With 86 million Africans expected to migrate within their own countries by 2050 according to the World Bank, the Global Cities Fund for Migrants and Refugees (GCF) is mobilising $1.2 million to fund projects focusing on climate resilience for displaced people in six African municipalities.
Casablanca in Morocco, Dar es Salaam in Tanzania, eThekwini in South Africa, Hargeisa in Somaliland, Nyamagabe in Rwanda and Nairobi in Kenya. These cities will receive a total of US$1.2 million in support of the resilience of displaced people who are experiencing the full impact of climate change. The initiative implemented by the Global Cities Fund for Migrants and Refugees (GCF) is funded primarily by the Swedish Ikea Foundation, whose eponymous company operates in the furniture sector worldwide.
The funds will be used to strengthen livelihoods threatened by climate change and the war in Ukraine, which makes food supplies difficult. In this context, the initiative will contribute to improving the living conditions of these migrants and refugees. It will also generate green jobs to stimulate sustainable development. To this end, the municipalities receiving the funding will have to work together with the host communities and non-governmental organisations (NGOs) in their territories.
In Dar es Salaam, Tanzania, the municipality will connect vulnerable people to “entrepreneurial opportunities” in the city’s waste management system, including collection and recycling channels. In the South African township of eThekwini near Durban, Mayor Mxolisi Kaunda and his team will implement an electronic mechanism called “Care” to prevent floods and other natural disasters. The authorities in Hargeisa, Somaliland, will build eco-shelters to relocate people who have been forced to move because of prolonged drought affecting their crops.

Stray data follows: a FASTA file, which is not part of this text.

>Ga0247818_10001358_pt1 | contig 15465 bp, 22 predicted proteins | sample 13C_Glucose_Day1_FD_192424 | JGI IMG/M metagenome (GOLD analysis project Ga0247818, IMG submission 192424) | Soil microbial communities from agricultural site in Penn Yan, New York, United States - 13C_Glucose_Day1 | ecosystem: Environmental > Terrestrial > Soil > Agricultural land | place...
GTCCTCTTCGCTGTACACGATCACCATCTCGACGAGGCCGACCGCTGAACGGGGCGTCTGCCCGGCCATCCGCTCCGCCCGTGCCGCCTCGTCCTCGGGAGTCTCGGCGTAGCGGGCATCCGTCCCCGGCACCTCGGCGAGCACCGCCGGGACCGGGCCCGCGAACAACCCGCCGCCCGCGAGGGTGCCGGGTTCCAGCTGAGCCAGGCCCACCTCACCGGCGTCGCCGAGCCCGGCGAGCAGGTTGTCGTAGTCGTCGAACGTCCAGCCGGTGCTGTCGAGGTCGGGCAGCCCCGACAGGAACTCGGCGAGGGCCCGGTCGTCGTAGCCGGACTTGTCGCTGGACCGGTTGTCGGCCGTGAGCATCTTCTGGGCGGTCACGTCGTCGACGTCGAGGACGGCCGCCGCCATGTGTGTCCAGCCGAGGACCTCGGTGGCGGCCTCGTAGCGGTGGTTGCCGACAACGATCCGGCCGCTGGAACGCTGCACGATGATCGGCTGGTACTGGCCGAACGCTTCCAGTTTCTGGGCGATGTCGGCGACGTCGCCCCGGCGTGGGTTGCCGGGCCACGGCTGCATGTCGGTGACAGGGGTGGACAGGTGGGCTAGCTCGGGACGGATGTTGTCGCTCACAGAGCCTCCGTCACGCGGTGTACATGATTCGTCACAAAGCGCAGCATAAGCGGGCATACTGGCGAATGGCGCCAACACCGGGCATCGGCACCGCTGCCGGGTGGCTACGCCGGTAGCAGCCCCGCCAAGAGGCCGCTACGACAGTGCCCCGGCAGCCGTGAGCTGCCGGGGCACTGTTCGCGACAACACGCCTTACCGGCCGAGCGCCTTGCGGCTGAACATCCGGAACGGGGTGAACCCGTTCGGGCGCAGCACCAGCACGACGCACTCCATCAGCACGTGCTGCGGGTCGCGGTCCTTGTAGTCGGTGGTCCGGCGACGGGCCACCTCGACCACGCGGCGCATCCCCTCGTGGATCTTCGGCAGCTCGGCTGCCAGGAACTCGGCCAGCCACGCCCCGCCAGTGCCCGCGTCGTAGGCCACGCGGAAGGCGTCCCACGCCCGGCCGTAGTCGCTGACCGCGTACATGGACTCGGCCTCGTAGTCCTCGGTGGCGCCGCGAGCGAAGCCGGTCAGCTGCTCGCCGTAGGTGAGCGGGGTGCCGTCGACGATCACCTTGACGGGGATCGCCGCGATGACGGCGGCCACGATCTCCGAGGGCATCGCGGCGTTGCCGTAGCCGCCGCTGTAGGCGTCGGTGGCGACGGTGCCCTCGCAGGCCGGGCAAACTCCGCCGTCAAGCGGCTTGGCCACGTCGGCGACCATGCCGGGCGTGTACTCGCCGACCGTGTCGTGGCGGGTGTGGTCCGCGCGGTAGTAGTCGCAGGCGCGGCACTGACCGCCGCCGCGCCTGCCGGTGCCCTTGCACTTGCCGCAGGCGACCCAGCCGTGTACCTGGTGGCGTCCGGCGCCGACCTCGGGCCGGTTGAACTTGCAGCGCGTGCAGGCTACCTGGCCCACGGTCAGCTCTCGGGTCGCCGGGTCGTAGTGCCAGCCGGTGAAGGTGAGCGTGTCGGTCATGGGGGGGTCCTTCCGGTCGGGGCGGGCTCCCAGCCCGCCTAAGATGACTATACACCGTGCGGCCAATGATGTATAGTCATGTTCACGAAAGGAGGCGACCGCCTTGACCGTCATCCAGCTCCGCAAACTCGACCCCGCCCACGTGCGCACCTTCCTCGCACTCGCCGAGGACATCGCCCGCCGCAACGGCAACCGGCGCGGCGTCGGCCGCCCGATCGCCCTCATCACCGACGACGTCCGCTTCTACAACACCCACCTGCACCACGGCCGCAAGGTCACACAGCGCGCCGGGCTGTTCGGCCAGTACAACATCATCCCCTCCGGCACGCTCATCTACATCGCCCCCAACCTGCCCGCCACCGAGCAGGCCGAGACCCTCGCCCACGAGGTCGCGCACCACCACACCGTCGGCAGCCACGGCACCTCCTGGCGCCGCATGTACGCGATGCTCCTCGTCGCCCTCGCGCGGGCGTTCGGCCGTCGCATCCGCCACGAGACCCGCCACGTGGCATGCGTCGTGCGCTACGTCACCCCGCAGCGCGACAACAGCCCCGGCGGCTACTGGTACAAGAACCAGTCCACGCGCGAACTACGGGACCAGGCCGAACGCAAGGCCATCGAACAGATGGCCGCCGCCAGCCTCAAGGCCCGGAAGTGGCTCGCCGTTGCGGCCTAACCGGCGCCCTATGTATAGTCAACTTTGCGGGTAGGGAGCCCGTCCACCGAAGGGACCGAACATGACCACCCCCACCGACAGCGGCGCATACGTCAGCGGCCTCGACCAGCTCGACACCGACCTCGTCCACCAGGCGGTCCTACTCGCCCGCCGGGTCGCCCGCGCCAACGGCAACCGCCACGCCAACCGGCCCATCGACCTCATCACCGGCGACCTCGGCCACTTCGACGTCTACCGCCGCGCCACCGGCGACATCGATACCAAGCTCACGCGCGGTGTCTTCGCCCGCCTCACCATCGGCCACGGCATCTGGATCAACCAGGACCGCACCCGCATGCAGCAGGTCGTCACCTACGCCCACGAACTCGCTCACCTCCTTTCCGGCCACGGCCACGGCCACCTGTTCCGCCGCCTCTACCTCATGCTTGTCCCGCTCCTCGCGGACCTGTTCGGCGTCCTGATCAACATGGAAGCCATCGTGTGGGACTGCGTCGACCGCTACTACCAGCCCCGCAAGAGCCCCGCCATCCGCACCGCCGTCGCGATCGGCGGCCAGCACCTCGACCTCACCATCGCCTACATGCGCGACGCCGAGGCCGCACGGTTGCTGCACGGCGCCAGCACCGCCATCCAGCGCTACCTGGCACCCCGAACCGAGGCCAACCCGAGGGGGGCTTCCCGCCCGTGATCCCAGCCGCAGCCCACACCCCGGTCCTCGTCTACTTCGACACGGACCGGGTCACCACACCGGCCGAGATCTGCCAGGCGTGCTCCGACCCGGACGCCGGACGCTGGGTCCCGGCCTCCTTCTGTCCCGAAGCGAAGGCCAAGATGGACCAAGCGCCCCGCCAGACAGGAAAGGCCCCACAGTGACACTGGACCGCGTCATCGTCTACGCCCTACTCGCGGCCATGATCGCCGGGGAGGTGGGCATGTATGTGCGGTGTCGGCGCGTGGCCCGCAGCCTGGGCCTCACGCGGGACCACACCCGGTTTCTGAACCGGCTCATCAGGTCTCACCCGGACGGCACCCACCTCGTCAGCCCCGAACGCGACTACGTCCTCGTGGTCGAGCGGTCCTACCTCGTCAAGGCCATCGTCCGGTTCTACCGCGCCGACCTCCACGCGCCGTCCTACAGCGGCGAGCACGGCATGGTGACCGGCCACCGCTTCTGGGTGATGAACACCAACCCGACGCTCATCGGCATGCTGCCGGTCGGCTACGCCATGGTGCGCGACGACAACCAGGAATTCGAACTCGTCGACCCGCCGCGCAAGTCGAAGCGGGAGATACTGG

Supporting climate resilience in urban areas
The GCF is made up of the International Organization for Migration (IOM), the Office of the United Nations High Commissioner for Refugees (UNHCR), the United Nations Human Settlements Programme (UN-Habitat), the Mayors’ Council on Migration (MMC), the C40 Cities Climate Leadership Group, the global network of mayors, and the United Cities and Local Governments of Africa (UCLG).
Since its creation in 2021 in the context of the post-Covid-19 economic recovery, the platform has already supported the climate resilience of several cities including Barranquilla in Colombia, Beirut in Lebanon, Lima in Peru, Mexico City in Mexico and Freetown in Sierra Leone. Sierra Leone’s capital was also singled out among ten other cities by the World Mayors’ Summit held recently in Buenos Aires, Argentina. This is thanks in particular to its digital tree monitoring system, which makes it possible to anticipate heat waves that are unfavourable to tree growth.